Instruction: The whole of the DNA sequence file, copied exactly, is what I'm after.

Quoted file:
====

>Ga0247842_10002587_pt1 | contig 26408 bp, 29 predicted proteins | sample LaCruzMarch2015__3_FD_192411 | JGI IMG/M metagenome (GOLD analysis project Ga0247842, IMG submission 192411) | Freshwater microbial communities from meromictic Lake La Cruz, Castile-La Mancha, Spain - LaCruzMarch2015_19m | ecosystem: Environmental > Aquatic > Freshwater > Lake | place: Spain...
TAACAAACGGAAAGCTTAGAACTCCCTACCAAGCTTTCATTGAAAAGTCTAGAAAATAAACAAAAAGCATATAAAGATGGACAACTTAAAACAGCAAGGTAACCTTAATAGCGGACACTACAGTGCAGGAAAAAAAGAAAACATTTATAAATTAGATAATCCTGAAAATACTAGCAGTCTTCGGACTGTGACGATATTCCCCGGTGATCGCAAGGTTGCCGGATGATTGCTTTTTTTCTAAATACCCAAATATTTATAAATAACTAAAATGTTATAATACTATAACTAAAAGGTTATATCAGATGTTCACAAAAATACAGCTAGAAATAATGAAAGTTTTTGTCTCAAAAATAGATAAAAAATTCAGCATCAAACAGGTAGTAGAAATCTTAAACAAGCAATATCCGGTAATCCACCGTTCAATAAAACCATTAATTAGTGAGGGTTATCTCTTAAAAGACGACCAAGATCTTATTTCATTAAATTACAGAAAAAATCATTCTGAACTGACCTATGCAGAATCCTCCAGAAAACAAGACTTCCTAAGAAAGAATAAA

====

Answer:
>Ga0247842_10002587_pt1 | contig 26408 bp, 29 predicted proteins | sample LaCruzMarch2015__3_FD_192411 | JGI IMG/M metagenome (GOLD analysis project Ga0247842, IMG submission 192411) | Freshwater microbial communities from meromictic Lake La Cruz, Castile-La Mancha, Spain - LaCruzMarch2015_19m | ecosystem: Environmental > Aquatic > Freshwater > Lake | place: Spain...
TAACAAACGGAAAGCTTAGAACTCCCTACCAAGCTTTCATTGAAAAGTCTAGAAAATAAACAAAAAGCATATAAAGATGGACAACTTAAAACAGCAAGGTAACCTTAATAGCGGACACTACAGTGCAGGAAAAAAAGAAAACATTTATAAATTAGATAATCCTGAAAATACTAGCAGTCTTCGGACTGTGACGATATTCCCCGGTGATCGCAAGGTTGCCGGATGATTGCTTTTTTTCTAAATACCCAAATATTTATAAATAACTAAAATGTTATAATACTATAACTAAAAGGTTATATCAGATGTTCACAAAAATACAGCTAGAAATAATGAAAGTTTTTGTCTCAAAAATAGATAAAAAATTCAGCATCAAACAGGTAGTAGAAATCTTAAACAAGCAATATCCGGTAATCCACCGTTCAATAAAACCATTAATTAGTGAGGGTTATCTCTTAAAAGACGACCAAGATCTTATTTCATTAAATTACAGAAAAAATCATTCTGAACTGACCTATGCAGAATCCTCCAGAAAACAAGACTTCCTAAGAAAGAATAAA